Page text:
They could then place the B-roll into a separate folder, and they could create subfolders for groups of shots (ie a folder for “basketball game” shots and another for “mountain” shots).

Here’s how we organized our retirement project. For this project, we have more than 10,000 photos and months of video footage. It’s crucial to keep it all together, and it will help us easily access clips down the road.

A screenshot of a series of folders and subfolders in a hard drive.

Stories Stick

I would say 90 percent of all nonprofit videos I see are, well, forgettable.

That sounds cruel, I know, but these videos don’t make me feel, think or do something. Instead, they just make me learn how much an organization loves itself.

Perhaps a different, more effective approach is to focus on how much your audience benefits from you. The focus here is those you serve, not you.

If you want to create a video that resonates with your audience, strive for compelling storytelling.

Go for the heart.

When thinking about the interviewee’s life as it relates to you, identify the most engaging and impactful moments from your footage and arrange them into a coherent order.

We all have seen weight-loss commercials showing before-and-after images of a person. Think about the story you are trying to tell in that way:

– explore a person’s life before coming in contact with your organization (their struggle);

– then they started using your offerings (the transformation);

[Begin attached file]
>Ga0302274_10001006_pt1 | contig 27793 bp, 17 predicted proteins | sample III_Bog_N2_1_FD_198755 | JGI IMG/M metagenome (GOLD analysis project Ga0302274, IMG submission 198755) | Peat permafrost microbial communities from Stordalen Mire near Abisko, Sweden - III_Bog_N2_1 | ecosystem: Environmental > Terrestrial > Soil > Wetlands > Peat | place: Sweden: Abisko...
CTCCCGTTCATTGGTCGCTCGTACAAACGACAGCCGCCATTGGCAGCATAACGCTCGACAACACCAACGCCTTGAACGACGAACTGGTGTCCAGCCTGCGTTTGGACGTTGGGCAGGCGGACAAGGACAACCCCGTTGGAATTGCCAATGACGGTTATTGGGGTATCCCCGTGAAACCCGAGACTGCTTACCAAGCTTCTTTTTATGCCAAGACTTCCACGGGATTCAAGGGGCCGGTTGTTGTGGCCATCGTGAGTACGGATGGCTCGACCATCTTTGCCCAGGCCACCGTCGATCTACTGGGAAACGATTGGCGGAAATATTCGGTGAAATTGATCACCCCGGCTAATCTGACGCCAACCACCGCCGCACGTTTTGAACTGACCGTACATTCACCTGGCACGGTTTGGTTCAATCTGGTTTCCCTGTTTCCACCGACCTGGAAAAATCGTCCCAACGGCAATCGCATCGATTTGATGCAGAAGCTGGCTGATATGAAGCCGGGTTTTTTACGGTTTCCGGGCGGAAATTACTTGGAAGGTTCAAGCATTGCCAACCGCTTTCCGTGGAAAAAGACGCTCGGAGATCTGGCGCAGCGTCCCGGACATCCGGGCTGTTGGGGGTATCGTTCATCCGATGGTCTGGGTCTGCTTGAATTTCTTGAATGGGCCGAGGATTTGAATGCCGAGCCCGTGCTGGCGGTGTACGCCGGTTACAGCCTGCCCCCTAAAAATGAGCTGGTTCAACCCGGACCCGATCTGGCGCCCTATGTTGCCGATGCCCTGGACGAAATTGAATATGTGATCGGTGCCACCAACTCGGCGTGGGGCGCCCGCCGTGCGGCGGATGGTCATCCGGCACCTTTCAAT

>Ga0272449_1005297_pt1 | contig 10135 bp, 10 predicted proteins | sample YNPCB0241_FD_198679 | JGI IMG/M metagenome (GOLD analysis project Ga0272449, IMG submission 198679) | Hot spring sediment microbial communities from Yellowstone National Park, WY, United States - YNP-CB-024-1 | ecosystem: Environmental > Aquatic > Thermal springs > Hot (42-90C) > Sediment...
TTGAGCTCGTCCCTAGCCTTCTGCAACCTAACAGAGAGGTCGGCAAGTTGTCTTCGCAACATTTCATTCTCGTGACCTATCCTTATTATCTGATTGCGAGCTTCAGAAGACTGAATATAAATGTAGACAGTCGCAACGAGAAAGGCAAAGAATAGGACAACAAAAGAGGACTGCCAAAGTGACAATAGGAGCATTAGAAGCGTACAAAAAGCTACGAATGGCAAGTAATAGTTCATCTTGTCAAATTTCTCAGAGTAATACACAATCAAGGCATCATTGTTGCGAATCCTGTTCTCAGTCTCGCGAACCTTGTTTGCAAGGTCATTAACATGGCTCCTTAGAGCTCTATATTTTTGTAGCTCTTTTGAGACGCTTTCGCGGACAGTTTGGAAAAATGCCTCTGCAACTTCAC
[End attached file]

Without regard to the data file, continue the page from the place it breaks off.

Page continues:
– and, lastly, they saw the benefits (the lasting impact).

Edit for Impact

As you’re thinking about the story, think about how you would like to tell it.

Should it be a fast-paced, action-packed piece? If so, I’d aim for a series of quick edits, where each shot is on the screen for a couple seconds. A little upbeat background music will be good.

If you’d like to let people absorb each moment in a more emotional vide, I would recommend letting some shots, especially ones where emotions are clearly present, stay on screen longer.

This was the case for our video of our friend, Scherrone.

We took a different, more action-oriented approach for adaptive mountain biking.

Talented editor Tom Cross talks about how mastering timing can create dynamic and engaging shot sequences that hold the audience’s attention and elevate the storytelling experience.

Further, my mentor Walter Murch recommends keeping these four things in mind when editing. In order of priority:

1. Emotion

2. Advance the story

3. The rhythm of the story

4. Following where viewers are looking

With limited time and resources, it’s crucial to make the most of every shot.

Trim unnecessary footage, remove distractions and highlight the most powerful visuals and messages. Don’t feel a need to use every shot or sound bit in your video.

Focus on the good stuff: your audience and your benefits.

These are same principles we follow, and we would certainly be more than happy to share them with you for a video project.

Published by Ryan Wilson

CEO of Team Trust